Westpac and Trade Me to launch website
Westpac is hoping its mortgage lending book will get a boost from a hook-up with Trade Me property listings, which will funnel potential home buyers through to the bank.
Yesterday the bank launched the HomeClub website, designed as a central hub for house-hunting Kiwis and formed through a strategic partnership with the online auctioneer.
The free site pulls together some of the key elements of home-buying, including valuations, street views and mortgage servicing calculators.
A button linking HomeClub to 72,000 residential property listings will let Trade Me users “favourite” the houses they are interested in, or directly export their watchlist.
From the bank's site they can access several free QV valuations, which typically cost $30-$50, and see detailed comparable sales data on nearby houses.
With 90 per cent of real estate agents listing on Trade Me and more than 1.5 million unique monthly property views, the partnership may give Westpac an edge in the fiercely competitive mortgage market.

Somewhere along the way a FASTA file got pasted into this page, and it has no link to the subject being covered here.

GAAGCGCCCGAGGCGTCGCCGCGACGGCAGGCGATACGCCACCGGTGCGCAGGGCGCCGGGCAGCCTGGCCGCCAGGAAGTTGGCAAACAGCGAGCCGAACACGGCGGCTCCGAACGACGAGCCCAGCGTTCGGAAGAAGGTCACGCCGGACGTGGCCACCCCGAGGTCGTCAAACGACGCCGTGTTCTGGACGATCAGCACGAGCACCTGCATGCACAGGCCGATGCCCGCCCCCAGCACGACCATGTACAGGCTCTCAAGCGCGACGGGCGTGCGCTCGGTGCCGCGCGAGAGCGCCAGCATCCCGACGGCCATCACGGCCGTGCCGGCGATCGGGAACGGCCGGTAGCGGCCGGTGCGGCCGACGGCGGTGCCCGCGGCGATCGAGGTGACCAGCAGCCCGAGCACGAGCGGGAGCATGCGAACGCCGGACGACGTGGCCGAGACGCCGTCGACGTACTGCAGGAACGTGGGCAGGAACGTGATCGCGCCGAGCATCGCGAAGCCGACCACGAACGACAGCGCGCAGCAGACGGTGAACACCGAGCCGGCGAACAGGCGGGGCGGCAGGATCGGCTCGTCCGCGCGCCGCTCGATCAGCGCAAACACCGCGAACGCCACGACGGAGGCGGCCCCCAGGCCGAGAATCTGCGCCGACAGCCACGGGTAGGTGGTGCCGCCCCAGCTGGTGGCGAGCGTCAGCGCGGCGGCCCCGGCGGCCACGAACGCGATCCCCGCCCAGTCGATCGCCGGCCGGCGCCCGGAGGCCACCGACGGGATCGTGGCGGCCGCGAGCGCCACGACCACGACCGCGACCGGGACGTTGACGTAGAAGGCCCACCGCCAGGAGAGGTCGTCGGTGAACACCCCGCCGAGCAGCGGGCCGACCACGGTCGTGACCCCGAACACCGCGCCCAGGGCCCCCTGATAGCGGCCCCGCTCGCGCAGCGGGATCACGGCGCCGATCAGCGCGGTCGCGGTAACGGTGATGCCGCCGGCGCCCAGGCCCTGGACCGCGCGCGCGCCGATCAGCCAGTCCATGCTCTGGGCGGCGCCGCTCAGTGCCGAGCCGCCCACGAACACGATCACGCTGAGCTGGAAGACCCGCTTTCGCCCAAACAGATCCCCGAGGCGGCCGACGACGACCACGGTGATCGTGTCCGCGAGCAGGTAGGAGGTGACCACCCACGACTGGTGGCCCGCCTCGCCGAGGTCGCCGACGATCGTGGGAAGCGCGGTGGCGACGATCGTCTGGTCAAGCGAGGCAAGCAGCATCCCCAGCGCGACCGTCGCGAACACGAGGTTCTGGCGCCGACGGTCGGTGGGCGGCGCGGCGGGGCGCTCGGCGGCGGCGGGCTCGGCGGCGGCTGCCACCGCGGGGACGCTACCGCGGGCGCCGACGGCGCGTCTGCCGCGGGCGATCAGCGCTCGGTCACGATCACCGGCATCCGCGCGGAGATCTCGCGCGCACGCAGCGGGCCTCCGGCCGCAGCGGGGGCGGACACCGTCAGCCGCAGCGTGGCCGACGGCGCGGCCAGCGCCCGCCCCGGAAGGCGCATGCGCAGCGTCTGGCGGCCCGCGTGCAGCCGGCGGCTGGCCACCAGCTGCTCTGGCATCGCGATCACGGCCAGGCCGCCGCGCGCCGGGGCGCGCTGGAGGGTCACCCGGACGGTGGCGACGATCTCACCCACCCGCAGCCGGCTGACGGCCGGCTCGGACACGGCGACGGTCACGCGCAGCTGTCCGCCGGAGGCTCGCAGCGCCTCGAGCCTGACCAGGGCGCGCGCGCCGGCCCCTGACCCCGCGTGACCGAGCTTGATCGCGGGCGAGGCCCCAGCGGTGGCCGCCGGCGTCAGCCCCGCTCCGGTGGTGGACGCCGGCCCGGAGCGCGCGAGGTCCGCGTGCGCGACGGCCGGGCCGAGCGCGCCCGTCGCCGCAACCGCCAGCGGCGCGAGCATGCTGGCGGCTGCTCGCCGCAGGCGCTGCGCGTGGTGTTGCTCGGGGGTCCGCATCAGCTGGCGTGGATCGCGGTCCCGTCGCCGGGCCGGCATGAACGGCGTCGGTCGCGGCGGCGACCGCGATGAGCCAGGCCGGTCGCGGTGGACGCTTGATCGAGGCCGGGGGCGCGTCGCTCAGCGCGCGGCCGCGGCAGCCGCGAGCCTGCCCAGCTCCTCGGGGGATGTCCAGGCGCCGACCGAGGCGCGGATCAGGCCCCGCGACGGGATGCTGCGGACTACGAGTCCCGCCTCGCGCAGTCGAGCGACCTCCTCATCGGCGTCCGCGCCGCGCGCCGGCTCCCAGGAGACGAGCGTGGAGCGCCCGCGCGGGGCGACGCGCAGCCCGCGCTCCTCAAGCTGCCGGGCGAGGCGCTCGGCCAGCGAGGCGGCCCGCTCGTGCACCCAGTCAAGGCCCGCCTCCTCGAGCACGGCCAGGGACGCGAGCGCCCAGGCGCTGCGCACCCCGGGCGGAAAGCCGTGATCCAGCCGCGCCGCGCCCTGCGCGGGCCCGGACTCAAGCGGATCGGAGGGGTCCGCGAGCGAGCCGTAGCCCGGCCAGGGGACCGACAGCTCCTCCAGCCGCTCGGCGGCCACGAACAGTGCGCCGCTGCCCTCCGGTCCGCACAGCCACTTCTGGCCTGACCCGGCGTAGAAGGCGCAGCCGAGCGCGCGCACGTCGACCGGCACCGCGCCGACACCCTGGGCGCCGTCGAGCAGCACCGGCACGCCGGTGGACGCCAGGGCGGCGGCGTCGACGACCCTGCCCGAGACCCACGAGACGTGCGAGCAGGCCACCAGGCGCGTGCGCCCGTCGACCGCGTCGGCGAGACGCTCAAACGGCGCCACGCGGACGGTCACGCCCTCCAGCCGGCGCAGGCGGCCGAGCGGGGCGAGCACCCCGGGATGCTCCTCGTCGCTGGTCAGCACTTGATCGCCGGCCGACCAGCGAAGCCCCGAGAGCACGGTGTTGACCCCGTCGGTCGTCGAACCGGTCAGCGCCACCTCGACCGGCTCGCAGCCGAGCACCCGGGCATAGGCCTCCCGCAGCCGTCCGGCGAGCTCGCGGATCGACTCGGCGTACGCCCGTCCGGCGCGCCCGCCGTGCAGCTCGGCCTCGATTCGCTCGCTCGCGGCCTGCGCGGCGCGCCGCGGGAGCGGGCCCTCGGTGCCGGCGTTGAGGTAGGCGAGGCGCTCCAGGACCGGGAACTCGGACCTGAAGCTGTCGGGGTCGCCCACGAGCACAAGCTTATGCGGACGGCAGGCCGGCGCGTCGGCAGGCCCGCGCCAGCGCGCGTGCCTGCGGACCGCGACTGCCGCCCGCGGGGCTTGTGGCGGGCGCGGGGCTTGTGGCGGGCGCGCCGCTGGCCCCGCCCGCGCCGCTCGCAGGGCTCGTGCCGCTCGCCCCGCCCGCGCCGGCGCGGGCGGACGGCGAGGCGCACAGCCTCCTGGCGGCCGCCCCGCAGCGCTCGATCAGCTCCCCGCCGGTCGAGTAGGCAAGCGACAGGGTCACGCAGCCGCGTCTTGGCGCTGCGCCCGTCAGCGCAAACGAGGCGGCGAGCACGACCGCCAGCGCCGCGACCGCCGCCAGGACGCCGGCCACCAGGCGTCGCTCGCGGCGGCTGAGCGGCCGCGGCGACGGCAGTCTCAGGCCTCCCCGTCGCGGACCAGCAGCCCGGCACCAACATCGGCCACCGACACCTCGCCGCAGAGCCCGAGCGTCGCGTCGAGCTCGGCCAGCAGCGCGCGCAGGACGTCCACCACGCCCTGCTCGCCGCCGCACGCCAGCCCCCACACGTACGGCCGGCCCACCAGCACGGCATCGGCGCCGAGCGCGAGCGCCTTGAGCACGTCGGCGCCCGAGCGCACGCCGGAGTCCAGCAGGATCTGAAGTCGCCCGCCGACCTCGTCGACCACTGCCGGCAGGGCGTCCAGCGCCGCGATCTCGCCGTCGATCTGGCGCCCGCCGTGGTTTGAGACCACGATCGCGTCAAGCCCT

As of March 31 its slice of the pie was almost 21 per cent, with $35.5 billion of housing loans on its books.
While the banks have fought it out this year by slashing interest rates and offering incentives to lure across customers, Westpac was taking a slightly different tack, general manager retail bank Gai McGrath said.
“You have a tactical approach to pricing, which every bank has. But what is your underlying strategy . . . that makes you stand out from your competitors?”
The broad added-value of HomeClub made it more than just a gimmick, McGrath said, and would help in forming deeper customer relationships.
“It's easy to play the price game and try and win market share doing that, and we know some of our competitors are doing that right now,” she said.
“[But] people will pay for value, actually.”
The holistic approach would smooth the stressful home-buying process, which often became “a test of stamina”, she said.
The exclusive deal with Trade Me has been in the pipeline for roughly 18 months.
Trade Me head of property Brendon Skipper said home hunters were “hungry for information” and spent significantly longer browsing property than they did other listings.
“It can be daunting, so you need to be informed.” Fairfax NZ
- © Fairfax NZ News
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